In an important judgment rendered on June 3, 2016, the Supreme Court of Canada declared certain provisions of the Income Tax Act (ITA), which allowed the Minister of National Revenue to require notaries or lawyers to provide documents or information which could be useful for the application or enforcement of the ITA and which excluded their accounting records from the protection of the duty of professional secrecy of legal advisers, to be unconstitutional.
The Court concluded that several deficiencies caused the requirements sent to notaries or lawyers to be unreasonable and contrary to s. 8 of the Canadian Charter of Rights and Freedoms. It also concluded that the exception to the professional secrecy set out at s. 232(1) of the ITA is unconstitutional and of no force or effect with respect to notaries and lawyers.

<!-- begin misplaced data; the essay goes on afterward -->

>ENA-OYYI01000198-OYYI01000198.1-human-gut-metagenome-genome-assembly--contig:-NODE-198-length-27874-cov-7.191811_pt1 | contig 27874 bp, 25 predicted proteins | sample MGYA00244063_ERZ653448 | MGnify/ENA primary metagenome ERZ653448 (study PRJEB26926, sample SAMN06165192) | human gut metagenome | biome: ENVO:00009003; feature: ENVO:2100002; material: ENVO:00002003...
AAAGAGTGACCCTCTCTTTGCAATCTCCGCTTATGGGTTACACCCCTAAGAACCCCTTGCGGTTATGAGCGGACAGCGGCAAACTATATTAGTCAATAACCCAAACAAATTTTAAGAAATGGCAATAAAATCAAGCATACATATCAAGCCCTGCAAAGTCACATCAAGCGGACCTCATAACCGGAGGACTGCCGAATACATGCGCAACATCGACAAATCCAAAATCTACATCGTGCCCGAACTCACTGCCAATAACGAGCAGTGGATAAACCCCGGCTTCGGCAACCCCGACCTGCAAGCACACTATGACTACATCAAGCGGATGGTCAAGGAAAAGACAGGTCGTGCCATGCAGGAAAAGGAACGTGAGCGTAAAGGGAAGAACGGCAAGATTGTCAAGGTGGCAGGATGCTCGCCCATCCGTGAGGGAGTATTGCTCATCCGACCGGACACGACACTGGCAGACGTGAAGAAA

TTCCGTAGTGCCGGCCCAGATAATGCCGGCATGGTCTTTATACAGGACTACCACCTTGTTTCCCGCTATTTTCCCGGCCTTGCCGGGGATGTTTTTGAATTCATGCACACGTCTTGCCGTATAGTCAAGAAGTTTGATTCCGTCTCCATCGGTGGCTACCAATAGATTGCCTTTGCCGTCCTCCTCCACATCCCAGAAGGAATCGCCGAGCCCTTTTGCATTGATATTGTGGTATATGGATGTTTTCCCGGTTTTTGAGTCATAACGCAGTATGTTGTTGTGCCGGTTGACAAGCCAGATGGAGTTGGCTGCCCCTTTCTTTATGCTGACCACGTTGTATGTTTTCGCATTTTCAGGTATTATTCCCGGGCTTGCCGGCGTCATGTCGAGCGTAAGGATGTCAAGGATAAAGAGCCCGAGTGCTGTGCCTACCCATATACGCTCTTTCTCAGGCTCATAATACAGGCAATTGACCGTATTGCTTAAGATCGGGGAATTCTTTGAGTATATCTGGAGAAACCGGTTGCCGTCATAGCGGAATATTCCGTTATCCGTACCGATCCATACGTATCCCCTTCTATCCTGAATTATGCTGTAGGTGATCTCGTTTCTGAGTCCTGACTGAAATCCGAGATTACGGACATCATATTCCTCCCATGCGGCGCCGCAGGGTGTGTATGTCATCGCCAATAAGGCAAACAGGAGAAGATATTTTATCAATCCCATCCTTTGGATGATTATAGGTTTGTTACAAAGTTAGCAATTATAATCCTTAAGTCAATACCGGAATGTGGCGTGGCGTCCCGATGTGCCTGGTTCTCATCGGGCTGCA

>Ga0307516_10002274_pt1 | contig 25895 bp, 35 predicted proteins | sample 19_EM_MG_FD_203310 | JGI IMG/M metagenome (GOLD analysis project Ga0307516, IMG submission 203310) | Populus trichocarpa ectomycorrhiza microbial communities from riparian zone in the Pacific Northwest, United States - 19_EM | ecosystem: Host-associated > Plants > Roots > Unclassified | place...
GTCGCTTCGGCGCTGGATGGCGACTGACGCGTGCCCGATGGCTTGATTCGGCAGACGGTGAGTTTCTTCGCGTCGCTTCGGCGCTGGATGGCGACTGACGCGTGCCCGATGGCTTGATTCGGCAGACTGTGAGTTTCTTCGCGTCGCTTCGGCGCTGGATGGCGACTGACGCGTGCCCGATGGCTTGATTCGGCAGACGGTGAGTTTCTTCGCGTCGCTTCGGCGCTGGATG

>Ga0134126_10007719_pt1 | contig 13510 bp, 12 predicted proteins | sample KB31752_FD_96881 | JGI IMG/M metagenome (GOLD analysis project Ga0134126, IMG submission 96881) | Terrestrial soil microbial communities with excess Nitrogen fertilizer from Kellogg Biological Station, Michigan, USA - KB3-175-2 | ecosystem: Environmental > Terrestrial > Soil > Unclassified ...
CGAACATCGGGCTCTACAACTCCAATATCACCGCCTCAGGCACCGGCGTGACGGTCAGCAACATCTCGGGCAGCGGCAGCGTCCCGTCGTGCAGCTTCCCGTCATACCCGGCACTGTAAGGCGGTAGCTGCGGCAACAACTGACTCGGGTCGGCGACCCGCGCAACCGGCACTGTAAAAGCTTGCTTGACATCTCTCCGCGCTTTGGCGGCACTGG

Raymond Doray and Loïc Berdnikoff, two partners practising administrative and constitutional law at Lavery, represented the Chambre des notaires du Québec before the country’s highest court. Guillaume Laberge and Laurence Bich-Carrière also assisted in the preparation of this case.
To see the judgment of the Supreme Court of Canada, click here.